The Torah should really be read straight through like a novel. Shimon and Levi defend themselves with this question: “Should he [Shechem] have been allowed to treat ours sister like a whore?” (Genesis 34:31). It’s a question that would surely have resonated in that time and place. In fact, writes Lewis M. Barth, “the misogynistic orientation of classical Rabbinic Judaism infuses many midrashic comments on this text with statements linking Dinah and her mother to prostitution. Probably the Rabbis reread the final question [above]…as a declarative sentence. The Rabbis’ comments specifically blame Dinah for being raped and being the cause of the slaughter of Shechem, Hamor, and all the males of their community.”

The biblical text, however, does not suggest that Shechem treated Dinah like a whore. We are told that he was drawn to her, and, although admittedly after the act of taking her, in love with her, and that he talked to her tenderly. Since he asked to marry her, surely he did not consider her to be a whore. At any rate, somewhat later in the text, Shimon and Levi get their come-uppance. Jacob does not speak well of them in his bedside oration, and Shimon and Levi are not assigned property in the Holy Land (Genesis 49:5-7).

Thousands of years later, Anita Diament’s The Red Tent (1997), while an historical fiction that invented a sequential period in Egypt, tried to substantially provide Dinah’s voice amid the atmosphere of the times. Of course it was widely read and appreciated – and still is – countless women. Fortunately, there are many female, as well as male, voices (besides lawyer Gloria Allred) that speak out for the Dinahs of this world today.

  1. The Hivites were a nation that descended from Canaan, son of Ham, son of Noah (Genesis 10:17). The first time they play an active role in the Bible is when Shechem the Hivite raped Dinah, the daughter of Jacob and Leah, and full blood sister of Simeon and Levi (Genesis 34).” (Adele Berlin and Marc Zvi Brettler, eds. The Jewish Study Bible (New York: Oxford University Press, 2004).
  2. Rabbi Laura Geller, “The Silence of Dinah and Other Rape Victims: The Bible focuses on Jacob’s and his son’s reactions, but not on those of the victim herself.” My Jewish Learning, with permission from The Torah: A Woman’s Commentary, edited by Tamara Cohn Eskenazi and Audrey L. Weiss (New York: URJ Press and Women of Reform Judaism, 2008).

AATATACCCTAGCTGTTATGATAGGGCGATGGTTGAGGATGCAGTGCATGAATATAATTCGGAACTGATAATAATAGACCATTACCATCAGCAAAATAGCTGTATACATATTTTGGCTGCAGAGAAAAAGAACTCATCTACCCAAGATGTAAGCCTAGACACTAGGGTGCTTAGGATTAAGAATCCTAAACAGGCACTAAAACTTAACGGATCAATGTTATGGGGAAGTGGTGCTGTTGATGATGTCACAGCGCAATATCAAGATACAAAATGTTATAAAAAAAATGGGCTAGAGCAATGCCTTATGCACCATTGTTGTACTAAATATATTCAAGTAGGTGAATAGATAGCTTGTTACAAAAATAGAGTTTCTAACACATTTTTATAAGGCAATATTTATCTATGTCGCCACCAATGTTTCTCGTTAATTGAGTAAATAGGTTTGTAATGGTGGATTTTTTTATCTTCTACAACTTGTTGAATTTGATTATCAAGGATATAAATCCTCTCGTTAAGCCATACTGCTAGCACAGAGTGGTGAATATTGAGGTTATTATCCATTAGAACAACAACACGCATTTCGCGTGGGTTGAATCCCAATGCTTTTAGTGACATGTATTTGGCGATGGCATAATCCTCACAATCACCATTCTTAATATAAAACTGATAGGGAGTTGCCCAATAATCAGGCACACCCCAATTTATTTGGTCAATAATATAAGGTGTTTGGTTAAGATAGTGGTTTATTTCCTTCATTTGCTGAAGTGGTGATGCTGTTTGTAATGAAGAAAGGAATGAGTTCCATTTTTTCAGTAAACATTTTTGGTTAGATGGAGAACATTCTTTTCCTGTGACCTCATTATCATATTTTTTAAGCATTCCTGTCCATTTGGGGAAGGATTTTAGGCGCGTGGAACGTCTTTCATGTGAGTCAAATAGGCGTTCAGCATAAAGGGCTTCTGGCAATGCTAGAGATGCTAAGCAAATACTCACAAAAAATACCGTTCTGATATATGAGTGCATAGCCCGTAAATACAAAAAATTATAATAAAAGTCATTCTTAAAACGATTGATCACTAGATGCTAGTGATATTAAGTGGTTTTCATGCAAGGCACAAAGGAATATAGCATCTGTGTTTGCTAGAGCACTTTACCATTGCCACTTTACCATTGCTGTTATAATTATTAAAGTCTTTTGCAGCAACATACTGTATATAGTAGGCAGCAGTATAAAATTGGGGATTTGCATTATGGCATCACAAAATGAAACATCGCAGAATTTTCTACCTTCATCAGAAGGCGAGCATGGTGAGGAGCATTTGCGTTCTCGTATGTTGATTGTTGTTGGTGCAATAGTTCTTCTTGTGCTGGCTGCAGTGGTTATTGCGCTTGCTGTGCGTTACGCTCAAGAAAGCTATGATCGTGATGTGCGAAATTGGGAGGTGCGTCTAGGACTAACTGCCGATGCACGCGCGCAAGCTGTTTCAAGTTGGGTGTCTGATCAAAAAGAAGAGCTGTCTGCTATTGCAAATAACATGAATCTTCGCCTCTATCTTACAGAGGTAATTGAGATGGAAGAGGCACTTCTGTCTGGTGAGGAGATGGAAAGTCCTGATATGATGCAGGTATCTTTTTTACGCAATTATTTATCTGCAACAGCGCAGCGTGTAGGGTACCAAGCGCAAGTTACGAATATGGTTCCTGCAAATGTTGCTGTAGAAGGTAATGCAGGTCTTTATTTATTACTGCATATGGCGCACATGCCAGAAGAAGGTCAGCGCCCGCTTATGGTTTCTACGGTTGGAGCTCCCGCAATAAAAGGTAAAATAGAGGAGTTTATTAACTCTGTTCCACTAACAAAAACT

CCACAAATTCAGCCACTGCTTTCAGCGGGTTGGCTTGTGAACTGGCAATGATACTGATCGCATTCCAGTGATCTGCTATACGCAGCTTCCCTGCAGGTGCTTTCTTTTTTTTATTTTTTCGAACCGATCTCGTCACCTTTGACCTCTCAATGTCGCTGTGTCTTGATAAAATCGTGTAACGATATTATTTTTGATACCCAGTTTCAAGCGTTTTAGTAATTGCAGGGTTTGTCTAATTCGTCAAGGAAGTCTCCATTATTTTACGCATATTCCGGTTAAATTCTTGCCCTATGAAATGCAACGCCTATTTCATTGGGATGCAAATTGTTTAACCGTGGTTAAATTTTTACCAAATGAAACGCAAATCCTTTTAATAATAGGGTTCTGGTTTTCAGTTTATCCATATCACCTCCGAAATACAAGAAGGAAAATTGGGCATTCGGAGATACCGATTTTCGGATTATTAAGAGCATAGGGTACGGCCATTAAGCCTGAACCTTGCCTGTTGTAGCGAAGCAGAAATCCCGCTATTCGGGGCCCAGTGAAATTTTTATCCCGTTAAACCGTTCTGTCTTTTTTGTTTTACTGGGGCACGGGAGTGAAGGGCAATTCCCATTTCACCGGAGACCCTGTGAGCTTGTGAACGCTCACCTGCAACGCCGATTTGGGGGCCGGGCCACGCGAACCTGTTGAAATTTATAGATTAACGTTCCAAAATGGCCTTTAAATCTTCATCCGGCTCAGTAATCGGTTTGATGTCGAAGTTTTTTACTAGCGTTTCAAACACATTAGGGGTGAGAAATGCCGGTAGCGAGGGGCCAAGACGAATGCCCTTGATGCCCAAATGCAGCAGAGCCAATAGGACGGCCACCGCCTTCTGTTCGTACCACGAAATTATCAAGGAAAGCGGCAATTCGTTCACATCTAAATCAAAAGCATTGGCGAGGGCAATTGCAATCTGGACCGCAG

3. Rabbi Jonathan Sacks, “Vayishlach,” Covenant and Conversation, www.rabbisacks.org/vayishlach.

  4. Susanna R. Cohen. “Why We Must Speak Out Against Sexual Violence,” https://reformjudaism.org, 11/30/2017.

  5. Dr. Shawna Dolansky, “The Debasement of Dinah: A Historical-Critical Reading,” https: The Torah.com, 11/29/2017. Dolansky claims that the narrative “never states that Dinah was raped or coerced into sexual intercourse….and that the verb ‘innah’ is used in many places throughout the biblical text in ways that cannot be translated as rape.”

  6. According to Deuteronomy 22:28-29, in Jewish law, if a man rapes an unattached woman, he must pay a fine to her father, and not only is he required to marry her, but also he can never divorce her (Adele Berlin and Marc Zvi Brettler, eds. The Jewish Study Bible (New York: Oxford University Press, 2004) 69.

  7. Lewis M. Barth, “Difficult Stories Raise Difficult Questions,” Vayishlach, Genesis 32:4-36:43, https://reformjudaism.org/learning/torah/2017.

  8. Richard Elliott Friedman, ed. Commentary on the Torah: With a New English Translation and the Hebrew Text (New York: Harper, 2003)118.

©️Corinne Copnick, Los Angeles, 2017. All rights reserved.

Chaya the Shoichet

 

Chaya the Shoichet [1]

by Rabbi Corinne Copnick

I never meant to choose a dog like Chaya. When I first saw her early in the morning, she was still grieving, a long-haired vision of Arctic beauty. A Samoyed husky. I stroked her white, silky hair and talked to her gently. I told her in soft tones how much I needed someone to love. The day went by without even the faintest acknowledgement of my repeated overtures. Several times I walked away, but each time returned.

Photo credit: http://artsonearth.com/www/images/nature/american-eskimo-dog-from-spitz/american-eskimo-dog.jpg

It was actually an event outside myself that propelled me to seek a dog. I not only needed a companion, I needed a protector; for an ugly episode had taken place in my very own driveway. The sanctity of my comfortable white stucco and terracotta home was violated by a crude, little note, hand-lettered carefully on yellow, lined, foolscap paper:

“This is for the animals who died to make your mink coat.”

The four tires of my car had been irreparably slashed. With malice aforethought. Right in my driveway. The nasty note had been placed under the rear wheel of my car. “Maybe you should get a dog,” the young, blue-eyed policeman had said.

So when I went down to the Humane Society, it was with determination. “Doggie,” I persuaded, as I returned to the cage for the sixth time. “It’s the middle of the afternoon. Open your eyes. I am here.”

This time she responded to my voice, looked at me with her beguiling, velvety-black eyes. Delicately, she licked the tips of my fingers, extended towards her through the cage wires.

That did it! She was everything that was wrong for me, but the moment she kissed my hand, we were a match. It was love at first sight.

I had wanted a sizeable dog that looked fierce, not a pile of black and white fluff, a dog who would ward off would-be assailants with a loud bark. But when I saw Chaya, in her silky-haired mourning attire in the shelter’s cage, it was instant identification. Her name, “Chaya,” was tacked to the front of the cage. She had lost her family. When Chaya was eight years old, her mistress had a baby, and Chaya grew jealous of the baby. It was a choice between the dog or the baby.